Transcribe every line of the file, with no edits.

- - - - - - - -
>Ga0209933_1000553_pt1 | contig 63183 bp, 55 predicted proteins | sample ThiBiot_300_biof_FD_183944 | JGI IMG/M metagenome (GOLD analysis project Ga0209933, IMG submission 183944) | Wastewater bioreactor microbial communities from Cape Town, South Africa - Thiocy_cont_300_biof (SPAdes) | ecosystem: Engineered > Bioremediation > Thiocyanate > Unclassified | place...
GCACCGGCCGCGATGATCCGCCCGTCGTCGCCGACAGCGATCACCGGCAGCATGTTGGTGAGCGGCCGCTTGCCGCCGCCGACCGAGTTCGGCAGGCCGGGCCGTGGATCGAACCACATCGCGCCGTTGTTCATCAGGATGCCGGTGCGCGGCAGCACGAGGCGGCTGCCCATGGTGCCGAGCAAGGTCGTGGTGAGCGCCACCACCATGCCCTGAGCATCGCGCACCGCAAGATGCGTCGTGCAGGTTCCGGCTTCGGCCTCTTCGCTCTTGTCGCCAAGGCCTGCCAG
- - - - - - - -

>Ga0209933_1000553_pt1 | contig 63183 bp, 55 predicted proteins | sample ThiBiot_300_biof_FD_183944 | JGI IMG/M metagenome (GOLD analysis project Ga0209933, IMG submission 183944) | Wastewater bioreactor microbial communities from Cape Town, South Africa - Thiocy_cont_300_biof (SPAdes) | ecosystem: Engineered > Bioremediation > Thiocyanate > Unclassified | place...
GCACCGGCCGCGATGATCCGCCCGTCGTCGCCGACAGCGATCACCGGCAGCATGTTGGTGAGCGGCCGCTTGCCGCCGCCGACCGAGTTCGGCAGGCCGGGCCGTGGATCGAACCACATCGCGCCGTTGTTCATCAGGATGCCGGTGCGCGGCAGCACGAGGCGGCTGCCCATGGTGCCGAGCAAGGTCGTGGTGAGCGCCACCACCATGCCCTGAGCATCGCGCACCGCAAGATGCGTCGTGCAGGTTCCGGCTTCGGCCTCTTCGCTCTTGTCGCCAAGGCCTGCCAG